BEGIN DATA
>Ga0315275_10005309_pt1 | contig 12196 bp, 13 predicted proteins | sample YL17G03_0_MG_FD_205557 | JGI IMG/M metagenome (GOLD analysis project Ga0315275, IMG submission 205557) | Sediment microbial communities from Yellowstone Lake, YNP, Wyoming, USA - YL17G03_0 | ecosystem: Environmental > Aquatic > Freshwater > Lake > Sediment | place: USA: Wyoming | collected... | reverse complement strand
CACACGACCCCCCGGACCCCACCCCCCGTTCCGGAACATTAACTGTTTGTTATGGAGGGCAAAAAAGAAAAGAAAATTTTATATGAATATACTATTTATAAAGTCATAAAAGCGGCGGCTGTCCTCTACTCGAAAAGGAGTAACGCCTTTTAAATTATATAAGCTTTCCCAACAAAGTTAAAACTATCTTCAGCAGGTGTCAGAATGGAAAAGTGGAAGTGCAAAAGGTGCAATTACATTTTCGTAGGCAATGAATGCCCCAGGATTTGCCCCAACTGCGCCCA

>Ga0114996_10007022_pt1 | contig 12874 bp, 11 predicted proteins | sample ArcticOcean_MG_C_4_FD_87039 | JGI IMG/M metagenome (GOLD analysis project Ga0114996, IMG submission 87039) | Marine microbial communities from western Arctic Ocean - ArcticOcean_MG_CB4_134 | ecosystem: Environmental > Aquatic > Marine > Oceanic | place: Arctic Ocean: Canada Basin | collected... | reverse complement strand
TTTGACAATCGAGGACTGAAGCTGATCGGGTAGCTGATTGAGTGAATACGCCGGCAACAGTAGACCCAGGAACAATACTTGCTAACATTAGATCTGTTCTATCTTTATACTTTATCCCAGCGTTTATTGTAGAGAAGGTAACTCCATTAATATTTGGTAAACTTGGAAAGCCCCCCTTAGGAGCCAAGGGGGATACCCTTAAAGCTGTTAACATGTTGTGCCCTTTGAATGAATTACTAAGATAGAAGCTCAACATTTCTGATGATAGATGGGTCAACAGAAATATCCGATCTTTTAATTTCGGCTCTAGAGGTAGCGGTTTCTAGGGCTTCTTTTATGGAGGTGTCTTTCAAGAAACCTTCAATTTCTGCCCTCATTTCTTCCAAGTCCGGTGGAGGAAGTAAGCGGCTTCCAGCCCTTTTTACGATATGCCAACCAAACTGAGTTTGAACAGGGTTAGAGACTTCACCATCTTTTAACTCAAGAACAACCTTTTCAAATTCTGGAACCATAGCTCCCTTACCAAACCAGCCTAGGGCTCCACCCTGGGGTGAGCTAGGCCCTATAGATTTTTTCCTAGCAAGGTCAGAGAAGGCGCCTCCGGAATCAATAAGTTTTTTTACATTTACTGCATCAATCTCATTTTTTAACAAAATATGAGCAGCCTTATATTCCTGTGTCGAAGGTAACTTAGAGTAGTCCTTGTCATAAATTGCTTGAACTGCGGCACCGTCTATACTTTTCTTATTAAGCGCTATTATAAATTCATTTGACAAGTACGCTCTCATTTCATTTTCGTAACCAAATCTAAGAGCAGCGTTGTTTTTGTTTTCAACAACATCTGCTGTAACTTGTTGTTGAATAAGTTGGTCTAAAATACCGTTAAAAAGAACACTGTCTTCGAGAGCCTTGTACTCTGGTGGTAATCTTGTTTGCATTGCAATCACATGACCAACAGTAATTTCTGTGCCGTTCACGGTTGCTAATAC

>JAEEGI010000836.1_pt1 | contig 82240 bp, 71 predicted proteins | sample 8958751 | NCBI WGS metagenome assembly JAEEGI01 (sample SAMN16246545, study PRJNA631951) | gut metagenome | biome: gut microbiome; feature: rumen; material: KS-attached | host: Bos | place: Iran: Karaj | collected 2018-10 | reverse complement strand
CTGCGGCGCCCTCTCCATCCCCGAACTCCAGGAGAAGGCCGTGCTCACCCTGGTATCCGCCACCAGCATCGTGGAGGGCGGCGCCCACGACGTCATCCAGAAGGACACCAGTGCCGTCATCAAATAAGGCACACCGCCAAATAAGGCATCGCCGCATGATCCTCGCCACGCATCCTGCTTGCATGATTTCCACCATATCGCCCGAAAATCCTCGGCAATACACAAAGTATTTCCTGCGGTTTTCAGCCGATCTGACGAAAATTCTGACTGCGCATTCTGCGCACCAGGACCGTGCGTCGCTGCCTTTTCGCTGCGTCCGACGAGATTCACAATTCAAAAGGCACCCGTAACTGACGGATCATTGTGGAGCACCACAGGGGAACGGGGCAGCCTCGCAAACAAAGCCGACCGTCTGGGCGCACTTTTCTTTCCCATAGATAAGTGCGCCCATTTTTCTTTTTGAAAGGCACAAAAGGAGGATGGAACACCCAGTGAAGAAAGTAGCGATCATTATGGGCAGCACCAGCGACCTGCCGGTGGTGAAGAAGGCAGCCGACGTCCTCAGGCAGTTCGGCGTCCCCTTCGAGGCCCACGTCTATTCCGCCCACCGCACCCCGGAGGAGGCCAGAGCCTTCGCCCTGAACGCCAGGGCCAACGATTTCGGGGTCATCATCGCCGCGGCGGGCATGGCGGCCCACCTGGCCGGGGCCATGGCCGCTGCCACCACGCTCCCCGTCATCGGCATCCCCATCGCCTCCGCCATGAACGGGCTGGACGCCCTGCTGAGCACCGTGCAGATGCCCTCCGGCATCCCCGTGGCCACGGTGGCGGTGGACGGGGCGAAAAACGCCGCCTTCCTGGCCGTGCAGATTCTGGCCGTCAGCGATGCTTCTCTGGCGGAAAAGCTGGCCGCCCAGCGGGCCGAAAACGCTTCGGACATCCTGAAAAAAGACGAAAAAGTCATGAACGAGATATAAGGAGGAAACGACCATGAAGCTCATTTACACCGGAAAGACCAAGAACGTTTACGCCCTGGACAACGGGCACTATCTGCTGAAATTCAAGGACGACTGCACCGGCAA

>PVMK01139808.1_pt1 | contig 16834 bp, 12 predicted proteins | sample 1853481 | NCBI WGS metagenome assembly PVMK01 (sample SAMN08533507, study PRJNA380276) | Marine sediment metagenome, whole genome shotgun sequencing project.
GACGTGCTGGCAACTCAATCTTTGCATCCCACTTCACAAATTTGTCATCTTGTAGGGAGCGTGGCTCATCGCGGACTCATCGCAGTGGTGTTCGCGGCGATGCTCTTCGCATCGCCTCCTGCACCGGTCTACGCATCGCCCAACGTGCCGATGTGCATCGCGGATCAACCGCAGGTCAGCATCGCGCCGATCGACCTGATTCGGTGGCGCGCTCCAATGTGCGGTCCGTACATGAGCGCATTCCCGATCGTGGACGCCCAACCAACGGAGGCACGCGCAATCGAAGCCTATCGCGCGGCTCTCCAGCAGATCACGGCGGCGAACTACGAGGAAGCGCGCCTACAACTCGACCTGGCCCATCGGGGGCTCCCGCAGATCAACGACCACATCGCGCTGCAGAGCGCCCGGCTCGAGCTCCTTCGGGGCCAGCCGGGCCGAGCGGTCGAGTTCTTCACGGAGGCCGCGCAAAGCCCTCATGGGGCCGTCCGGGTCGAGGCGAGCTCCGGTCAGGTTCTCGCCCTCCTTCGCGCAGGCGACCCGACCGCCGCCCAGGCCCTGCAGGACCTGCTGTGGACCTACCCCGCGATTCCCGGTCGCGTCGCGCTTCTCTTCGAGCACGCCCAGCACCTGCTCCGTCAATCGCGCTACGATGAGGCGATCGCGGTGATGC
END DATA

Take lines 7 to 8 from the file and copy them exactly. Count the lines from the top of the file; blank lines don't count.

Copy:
>PVMK01139808.1_pt1 | contig 16834 bp, 12 predicted proteins | sample 1853481 | NCBI WGS metagenome assembly PVMK01 (sample SAMN08533507, study PRJNA380276) | Marine sediment metagenome, whole genome shotgun sequencing project.
GACGTGCTGGCAACTCAATCTTTGCATCCCACTTCACAAATTTGTCATCTTGTAGGGAGCGTGGCTCATCGCGGACTCATCGCAGTGGTGTTCGCGGCGATGCTCTTCGCATCGCCTCCTGCACCGGTCTACGCATCGCCCAACGTGCCGATGTGCATCGCGGATCAACCGCAGGTCAGCATCGCGCCGATCGACCTGATTCGGTGGCGCGCTCCAATGTGCGGTCCGTACATGAGCGCATTCCCGATCGTGGACGCCCAACCAACGGAGGCACGCGCAATCGAAGCCTATCGCGCGGCTCTCCAGCAGATCACGGCGGCGAACTACGAGGAAGCGCGCCTACAACTCGACCTGGCCCATCGGGGGCTCCCGCAGATCAACGACCACATCGCGCTGCAGAGCGCCCGGCTCGAGCTCCTTCGGGGCCAGCCGGGCCGAGCGGTCGAGTTCTTCACGGAGGCCGCGCAAAGCCCTCATGGGGCCGTCCGGGTCGAGGCGAGCTCCGGTCAGGTTCTCGCCCTCCTTCGCGCAGGCGACCCGACCGCCGCCCAGGCCCTGCAGGACCTGCTGTGGACCTACCCCGCGATTCCCGGTCGCGTCGCGCTTCTCTTCGAGCACGCCCAGCACCTGCTCCGTCAATCGCGCTACGATGAGGCGATCGCGGTGATGC